Amazon AWS VPC Replace your NAT with micro Instance NAT

Posted on Monday, December 10, 2012




The VPC wizard has an option to create a public subnet and a private subnet.  It creates a NAT instance to handle internet traffic for the private network.  The tool does not have the option to make this instance a micro instance.   Until recently you could not have a micro instance on a VPC  http://aws.amazon.com/about-aws/whats-new/2012/10/18/Amazon-VPC-now-Supports-Micro-Instances/ [1]  I think it’s possible to use a micro instance as a NAT, you just have to do some manual steps to implement it.


This guide assumes you already have a VPC set up with a public and private subnet and a running NAT.

Instantiate the micro NAT



From the EC2 console.  Select AMIs.

Then from the pull down menu select “Amazon Images”
Then enter “nat” in the text field and press enter.


A display of available amazon provided NAT AMIs is listed


Select the 1.1 beta 64 bit, right click and select Launch Instance.


Select T1.micro as the instance type.
Select VPC and then select the public subnet (in my case 10.0.0.0/24)

Click Continue


I prefer to give it a static internal IP address.   I assigned 10.0.0.25 to it and click Continue.




Click Continue




Give it the name micro-NAT and click Continue.



Select the keypair to use and click continue


Select the security groups you want this NAT to be a part of.  I selected ones that gave it port 22 and access to other machines that share the same group.  Click Continue




























Click Launch





















From the VPC console select Elastic IPs and click on Allocate New Addresses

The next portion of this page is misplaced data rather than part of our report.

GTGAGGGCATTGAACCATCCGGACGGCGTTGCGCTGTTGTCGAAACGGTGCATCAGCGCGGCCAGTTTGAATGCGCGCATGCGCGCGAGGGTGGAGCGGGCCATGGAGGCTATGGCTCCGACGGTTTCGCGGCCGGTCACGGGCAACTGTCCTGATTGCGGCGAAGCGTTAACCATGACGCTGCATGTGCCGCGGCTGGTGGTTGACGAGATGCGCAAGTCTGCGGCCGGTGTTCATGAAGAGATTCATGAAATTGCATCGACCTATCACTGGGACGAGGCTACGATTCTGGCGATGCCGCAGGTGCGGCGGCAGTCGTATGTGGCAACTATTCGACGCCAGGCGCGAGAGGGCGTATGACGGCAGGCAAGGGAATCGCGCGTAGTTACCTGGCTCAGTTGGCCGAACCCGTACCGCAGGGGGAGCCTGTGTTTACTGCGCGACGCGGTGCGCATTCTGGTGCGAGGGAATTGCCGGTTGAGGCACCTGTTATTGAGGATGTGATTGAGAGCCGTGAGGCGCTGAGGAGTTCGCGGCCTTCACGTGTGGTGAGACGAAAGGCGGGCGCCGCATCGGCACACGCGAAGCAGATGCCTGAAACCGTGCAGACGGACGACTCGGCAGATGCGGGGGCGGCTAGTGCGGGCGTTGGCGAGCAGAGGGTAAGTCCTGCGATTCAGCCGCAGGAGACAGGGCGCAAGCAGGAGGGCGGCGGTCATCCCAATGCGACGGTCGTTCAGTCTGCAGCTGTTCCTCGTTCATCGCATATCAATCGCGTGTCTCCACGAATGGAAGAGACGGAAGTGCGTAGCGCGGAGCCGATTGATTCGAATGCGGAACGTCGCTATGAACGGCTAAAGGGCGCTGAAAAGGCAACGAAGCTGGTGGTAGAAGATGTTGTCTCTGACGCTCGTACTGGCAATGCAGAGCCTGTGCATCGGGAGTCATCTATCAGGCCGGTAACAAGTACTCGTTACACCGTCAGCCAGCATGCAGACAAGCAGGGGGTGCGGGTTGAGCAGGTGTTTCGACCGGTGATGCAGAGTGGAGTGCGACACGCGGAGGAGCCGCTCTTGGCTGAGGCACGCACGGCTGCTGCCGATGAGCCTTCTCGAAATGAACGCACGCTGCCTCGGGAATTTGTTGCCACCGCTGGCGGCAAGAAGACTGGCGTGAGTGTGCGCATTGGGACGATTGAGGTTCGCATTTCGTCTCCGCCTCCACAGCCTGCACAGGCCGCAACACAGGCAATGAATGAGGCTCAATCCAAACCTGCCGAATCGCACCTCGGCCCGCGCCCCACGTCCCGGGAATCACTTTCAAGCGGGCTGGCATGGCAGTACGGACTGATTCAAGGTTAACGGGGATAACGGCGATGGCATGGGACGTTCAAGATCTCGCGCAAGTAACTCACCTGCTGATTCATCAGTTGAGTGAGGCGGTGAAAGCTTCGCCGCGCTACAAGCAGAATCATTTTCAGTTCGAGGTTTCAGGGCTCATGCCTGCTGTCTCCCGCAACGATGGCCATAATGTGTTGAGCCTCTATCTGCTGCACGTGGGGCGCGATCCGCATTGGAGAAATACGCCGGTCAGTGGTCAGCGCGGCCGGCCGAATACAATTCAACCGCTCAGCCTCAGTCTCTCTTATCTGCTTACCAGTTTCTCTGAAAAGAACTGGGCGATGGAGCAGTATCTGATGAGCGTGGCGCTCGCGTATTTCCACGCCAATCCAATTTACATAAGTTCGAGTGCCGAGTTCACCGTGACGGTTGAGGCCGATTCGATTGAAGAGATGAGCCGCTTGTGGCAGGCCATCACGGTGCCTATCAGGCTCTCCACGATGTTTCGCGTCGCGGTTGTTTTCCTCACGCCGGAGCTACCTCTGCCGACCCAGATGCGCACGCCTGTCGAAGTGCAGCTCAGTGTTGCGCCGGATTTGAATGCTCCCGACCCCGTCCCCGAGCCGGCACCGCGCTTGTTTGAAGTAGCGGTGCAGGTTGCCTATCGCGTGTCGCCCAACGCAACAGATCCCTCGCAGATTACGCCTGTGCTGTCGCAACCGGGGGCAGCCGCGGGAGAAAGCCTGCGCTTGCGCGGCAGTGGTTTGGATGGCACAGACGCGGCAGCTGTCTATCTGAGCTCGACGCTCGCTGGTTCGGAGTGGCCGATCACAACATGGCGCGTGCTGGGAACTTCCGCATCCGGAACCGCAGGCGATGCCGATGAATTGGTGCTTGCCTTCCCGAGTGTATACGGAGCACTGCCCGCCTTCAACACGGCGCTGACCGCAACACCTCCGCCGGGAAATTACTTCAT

Select VPC and click Yes, Allocate

















Click on Associate Address.























Select the Micro-NAT and click Yes, Associate



SSH to test that it is up



              > ssh -i .ec2/pats-keypair.pem ec2-user@107.23.145.253








That worked.


Change Source /Dest Check














From the EC2 console select the micro-NAT instance and right click and select “Change Source / Dest Check”















Click Yes, Disable




























From the VPC console click on subnets then select the private subnet.   Note the route table it is using, in this case rtb-7565761e



















Click on Route Tables and select the route table associated with the private subnet.


















Remove the route to the current NAT, click Remove













Click Yes, Delete


















Enter 0.0.0.0/0 for the Destination and select the micro-NAT instance as the target and click Add.













Click Yes, Create






Test the New Micro NAT


SSH into another instance on the public subnet,  in my case I have a machine running with an Elastic IP at 107.23.142.4 this instance has a keypair in my home directory


              >   ssh -i .ec2/pats-keypair.pem ubuntu@107.23.142.4


SSH into an instance in the private network. I have an instance running in my private network at 10.0.1.30


              >   ssh -i pats-keypair.pem ubuntu@10.0.1.30


Ping google.com from the private network


              >   ping google.com


And it works.   As good measure stop the old NAT instance.






























From the EC2 console select the old NAT and right click and select Stop


Confirm that the old small instance NAT is down then try and ping again from inside the private network and/or use apt-get or wget as a test.


References
[1]  Amazon VPC now supports Micro Instance
       Visited 11/2012

6 comments:

  1. why don't you stop the original SMALL NAT instance and change it to MICRO, then start it back up?

    ReplyDelete
    Replies
    1. This. Takes five seconds.

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    2. That is a good point, I created my own micro NAT to also server as an openVPN server and I wanted it to run on Ubuntu (my prefered flavor of Linux). I did not cover setting those up in the blog post, but that was my reasoning for creating my own NAT.

      Delete
  2. Just a note that if you use Dedicated Instances, this is not an option. Micro instances cannot run as Dedicated Instances.

    ReplyDelete
  3. Sounds like this is not advisable: http://stackoverflow.com/questions/23366039/amazon-vpc-ami-vpc-nat-throughput-of-micro-instance

    ReplyDelete
    Replies
    1. This truly depends on your needs. Instead of a T1.micro I would use a T2.micro which should alleviate the issues brought up at stackoverflow. But that is still just for a small system that has very low traffic for the VPN. If you have more needs its easy enough to switch to a more consistent server.

      Delete